Burning Ambulance’s week-long countdown of the year’s best jazz albums concludes with the top five. Here we go!
5. Mike DiRubbo, Threshold (Buy It)
Alto saxophonist Mike DiRubbo‘s latest album features trumpeter Josh Evans, organist Brian Charette (on piano here), bassist Ugonna Okegwo, and drummer Rudy Royston. DiRubbo and Charette are a well-matched pair; the saxophonist’s inclination is to stay in a relatively melodic, lyrical zone, and the keyboardist provides a solid chordal foundation for him. The tunes, all of which are by DiRubbo except for an album-closing version of Charlie Parker‘s “Bloomdido,” have the exploratory hard bop feel of pieces from mid ’60s Blue Note albums. Despite its title, Threshold is not an album intended to take the listener into new realms. Mike DiRubbo is a player and composer in love with jazz as it is, not jazz as it might be. He’s the best kind of traditionalist: neither nostalgia-obsessed nor a fogey, just a guy with a sound that’s his own, yet easily identifiable as part of a decades-long continuum.
4. Brian Charette, The Question That Drives Us (Buy It)
Brian Charette returns to his usual instrument, the organ, on this progressive, spacious album featuring a sextet: Itai Kriss on flute, Joel Frahm on tenor saxophone, Mike DiRubbo on alto saxophone, John Ellis on bass clarinet, and Jochen Rueckert on drums. Though the album moves in various directions, from strutting 70s-indebted crime funk to atmospheric balladry, the presence of four horns atop nothing but organ and drums makes for a fascinating, and sometimes unsettling (in a good way) listen. The melodies are strong, and exercise a great deal of control over the turns the solos take, and when all four front-line voices are heard together, the feeling is lush and romantic. The opening “Blazinec” and the closing version of “Moose the Mooche” bracket the album perfectly, the former piece shifting and adventurous while the latter is a hard-swinging bebop romp with witty solos all around. Music this surprising and cool deserves the largest audience possible.
3. Steve Lehman Octet, Mise en Abîme (Buy It)
Composer and alto saxophonist Steve Lehman‘s octet includes Jonathan Finlayson on trumpet, Mark Shim on tenor sax, Tim Albright on trombone, Chris Dingman on vibraphone, Jose Davila on tuba, Drew Gress on bass, and Tyshawn Sorey on drums. Lehman, who’s also a classical composer, employs techniques in his playing and his compositions that will be very familiar to fans of 21st Century modern(ist) jazz—melody lines are long and overlapping, and rhythms are more likely to head in the direction of chopped-up funk, approaching drum ‘n’ bass at times, than bluesy swing. But there are plenty of pastoral elements, too, especially the way Davila’s tuba underpins Dingman’s atmospheric vibes. And while connections can be drawn to the music of Anthony Braxton, there’s also a bright line to be traced between Mise en Abîme and some of the mid ’60s work of Jackie McLean, particularly his albums with trombonist Grachan Moncur III (on which vibraphonist Bobby Hutcherson featured prominently).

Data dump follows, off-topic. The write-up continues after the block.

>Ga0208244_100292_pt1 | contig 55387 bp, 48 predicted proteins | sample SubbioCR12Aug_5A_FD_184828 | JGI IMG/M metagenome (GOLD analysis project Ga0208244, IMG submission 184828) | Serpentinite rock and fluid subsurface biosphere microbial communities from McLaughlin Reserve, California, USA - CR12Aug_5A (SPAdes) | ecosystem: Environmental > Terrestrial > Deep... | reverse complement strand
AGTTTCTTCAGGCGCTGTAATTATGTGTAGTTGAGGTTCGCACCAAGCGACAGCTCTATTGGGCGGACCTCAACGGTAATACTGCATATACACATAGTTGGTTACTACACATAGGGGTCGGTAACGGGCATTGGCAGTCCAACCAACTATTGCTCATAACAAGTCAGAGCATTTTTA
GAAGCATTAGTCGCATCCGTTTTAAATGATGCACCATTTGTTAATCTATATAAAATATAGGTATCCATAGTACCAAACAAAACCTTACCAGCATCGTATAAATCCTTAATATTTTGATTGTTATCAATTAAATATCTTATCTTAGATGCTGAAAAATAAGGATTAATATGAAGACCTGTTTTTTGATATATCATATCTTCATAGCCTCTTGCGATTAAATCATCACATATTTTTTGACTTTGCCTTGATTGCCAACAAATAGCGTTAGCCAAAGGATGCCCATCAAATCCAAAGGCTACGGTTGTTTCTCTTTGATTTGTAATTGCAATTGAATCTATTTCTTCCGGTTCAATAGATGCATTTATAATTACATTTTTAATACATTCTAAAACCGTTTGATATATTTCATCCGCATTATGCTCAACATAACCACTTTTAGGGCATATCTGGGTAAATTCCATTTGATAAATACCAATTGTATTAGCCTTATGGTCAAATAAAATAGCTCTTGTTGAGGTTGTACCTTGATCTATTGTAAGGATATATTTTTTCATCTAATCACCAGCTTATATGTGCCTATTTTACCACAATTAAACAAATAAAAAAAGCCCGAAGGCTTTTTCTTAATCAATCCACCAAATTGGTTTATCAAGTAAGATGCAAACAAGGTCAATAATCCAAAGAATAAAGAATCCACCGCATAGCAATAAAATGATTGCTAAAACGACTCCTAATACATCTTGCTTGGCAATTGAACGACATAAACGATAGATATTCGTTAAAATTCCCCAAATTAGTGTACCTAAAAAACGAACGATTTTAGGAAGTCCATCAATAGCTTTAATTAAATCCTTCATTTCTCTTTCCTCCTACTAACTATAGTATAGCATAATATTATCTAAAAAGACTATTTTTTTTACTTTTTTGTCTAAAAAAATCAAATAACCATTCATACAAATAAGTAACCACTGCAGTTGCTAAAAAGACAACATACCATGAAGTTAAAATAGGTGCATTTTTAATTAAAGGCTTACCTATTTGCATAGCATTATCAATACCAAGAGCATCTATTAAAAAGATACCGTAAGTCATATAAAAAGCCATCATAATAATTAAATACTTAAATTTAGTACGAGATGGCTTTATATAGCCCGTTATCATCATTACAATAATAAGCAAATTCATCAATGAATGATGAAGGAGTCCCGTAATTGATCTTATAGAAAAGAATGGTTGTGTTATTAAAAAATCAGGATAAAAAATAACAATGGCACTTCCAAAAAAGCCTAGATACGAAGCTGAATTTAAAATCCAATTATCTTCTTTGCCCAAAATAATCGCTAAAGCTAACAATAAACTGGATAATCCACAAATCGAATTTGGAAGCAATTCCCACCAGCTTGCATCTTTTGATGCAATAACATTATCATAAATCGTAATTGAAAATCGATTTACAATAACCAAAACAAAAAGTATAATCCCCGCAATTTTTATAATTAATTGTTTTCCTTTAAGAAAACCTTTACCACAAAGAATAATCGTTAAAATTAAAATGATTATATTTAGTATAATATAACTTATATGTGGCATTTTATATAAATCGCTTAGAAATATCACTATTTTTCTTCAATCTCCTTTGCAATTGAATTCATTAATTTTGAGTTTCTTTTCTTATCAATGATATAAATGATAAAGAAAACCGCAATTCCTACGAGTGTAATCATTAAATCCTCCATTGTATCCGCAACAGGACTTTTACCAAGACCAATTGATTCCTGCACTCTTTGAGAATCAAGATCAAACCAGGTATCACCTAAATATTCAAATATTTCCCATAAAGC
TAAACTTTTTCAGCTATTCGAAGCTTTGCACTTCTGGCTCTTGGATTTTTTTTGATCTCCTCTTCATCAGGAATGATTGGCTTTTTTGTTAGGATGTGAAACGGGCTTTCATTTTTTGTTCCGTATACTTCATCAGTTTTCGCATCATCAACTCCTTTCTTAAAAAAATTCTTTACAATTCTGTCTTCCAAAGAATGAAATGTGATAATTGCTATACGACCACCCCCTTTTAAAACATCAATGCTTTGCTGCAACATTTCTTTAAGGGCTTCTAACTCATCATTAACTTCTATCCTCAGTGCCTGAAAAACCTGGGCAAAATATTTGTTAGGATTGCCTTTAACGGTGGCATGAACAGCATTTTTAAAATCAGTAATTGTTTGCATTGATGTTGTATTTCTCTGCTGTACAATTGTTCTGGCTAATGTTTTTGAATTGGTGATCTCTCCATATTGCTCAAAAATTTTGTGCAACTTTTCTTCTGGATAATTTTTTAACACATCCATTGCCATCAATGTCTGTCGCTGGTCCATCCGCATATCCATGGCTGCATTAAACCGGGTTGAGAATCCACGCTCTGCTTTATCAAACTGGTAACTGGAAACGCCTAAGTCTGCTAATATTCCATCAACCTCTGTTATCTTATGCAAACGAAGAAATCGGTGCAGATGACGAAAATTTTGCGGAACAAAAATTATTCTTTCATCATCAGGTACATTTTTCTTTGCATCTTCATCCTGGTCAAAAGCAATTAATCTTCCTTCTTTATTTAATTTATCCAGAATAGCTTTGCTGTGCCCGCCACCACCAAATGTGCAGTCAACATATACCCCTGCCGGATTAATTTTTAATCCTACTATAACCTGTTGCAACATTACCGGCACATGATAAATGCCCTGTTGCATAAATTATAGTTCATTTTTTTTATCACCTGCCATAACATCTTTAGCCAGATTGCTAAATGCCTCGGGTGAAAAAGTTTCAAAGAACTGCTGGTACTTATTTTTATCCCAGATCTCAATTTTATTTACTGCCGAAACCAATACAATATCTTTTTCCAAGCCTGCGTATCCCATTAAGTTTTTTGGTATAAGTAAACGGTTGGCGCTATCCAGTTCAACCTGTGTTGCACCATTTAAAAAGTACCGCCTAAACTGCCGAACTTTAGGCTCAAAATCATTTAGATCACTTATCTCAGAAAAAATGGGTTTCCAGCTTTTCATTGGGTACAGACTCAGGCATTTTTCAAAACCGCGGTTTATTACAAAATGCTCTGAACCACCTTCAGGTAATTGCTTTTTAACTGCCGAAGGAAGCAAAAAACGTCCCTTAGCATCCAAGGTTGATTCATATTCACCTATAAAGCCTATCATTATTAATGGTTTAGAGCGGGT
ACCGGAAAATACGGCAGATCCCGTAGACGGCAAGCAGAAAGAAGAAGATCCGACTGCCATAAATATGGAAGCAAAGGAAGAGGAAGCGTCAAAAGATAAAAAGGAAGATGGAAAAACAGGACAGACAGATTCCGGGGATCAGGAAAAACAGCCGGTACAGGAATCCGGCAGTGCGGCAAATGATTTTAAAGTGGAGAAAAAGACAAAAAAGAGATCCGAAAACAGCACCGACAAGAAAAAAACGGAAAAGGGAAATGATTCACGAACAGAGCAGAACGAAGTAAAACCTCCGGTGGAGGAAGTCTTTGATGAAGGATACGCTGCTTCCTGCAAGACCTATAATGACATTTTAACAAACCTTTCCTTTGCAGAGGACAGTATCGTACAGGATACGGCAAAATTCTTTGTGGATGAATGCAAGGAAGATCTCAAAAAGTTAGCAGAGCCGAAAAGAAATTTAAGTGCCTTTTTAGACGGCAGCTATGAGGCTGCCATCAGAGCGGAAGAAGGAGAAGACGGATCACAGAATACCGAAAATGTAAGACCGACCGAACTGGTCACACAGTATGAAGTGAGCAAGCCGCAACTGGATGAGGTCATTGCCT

2. Jerome Sabbagh, The Turn (Buy It)
Tenor saxophonist Jerome Sabbagh and his quartet have been together for a decade, and have developed a unique and powerful collective voice. The primary focus is the interaction between Sabbagh and guitarist Ben Monder; he’s a fluid, multifaceted player capable of traditional jazz chording as well as jagged bursts of noise. Behind the two men, bassist Joe Martin and drummer Ted Poor provide a perfect foundation. Poor’s drumming in particular, with its sharp, ringing snare, blurs the line between jazz and ’90s hard rock. Sabbagh’s playing is slow and deliberate, and his melodies are more memorable than some of his peers’ elaborate harmonic backflips and overthought serpentine meanderings. Nothing he writes ever sounds like homework; at the same time, it’s never rote or clichéd. The Turn was recorded live to two-track tape, and has a clear, organic sound—the fabled “four guys in a room” feel. All of Sabbagh’s work is worth hearing, but The Turn really finds the quartet at a creative peak.
1. Jemeel Moondoc, The Zookeeper’s House (Buy It)
Jemeel Moondoc is a truly underappreciated musician. His loose, humanistic sound on the alto saxophone, and his melodic focus and general disdain for chordal instrumentation, make his work unique and instantly recognizable. The Zookeeper’s House is his first studio album in over a decade, made with a fantastic collection of players: trombonist Steve Swell, trumpeter Roy Campbell (in his final recorded appearance), pianist Matthew Shipp, bassist Hilliard Greene, and drummer Newman Taylor Baker. They’re not all heard together. Shipp appears on the disc-opening title track and the nearly 13-minute “One for Monk and Trane”; the horns are on “Little Blue Elvira,” “For the Love of Cindy,” and a version of Alice Coltrane‘s “Ptah, the El Daoud.” The three-piece horn section gives his music a fullness in surprising contrast to the sharp, bluesy yet keening quality his albums have frequently had in the past, when he’s been out front all alone. The Zookeeper’s House is easily one of Jemeel Moondoc‘s best albums, and a terrific reminder of his too-often-overlooked genius.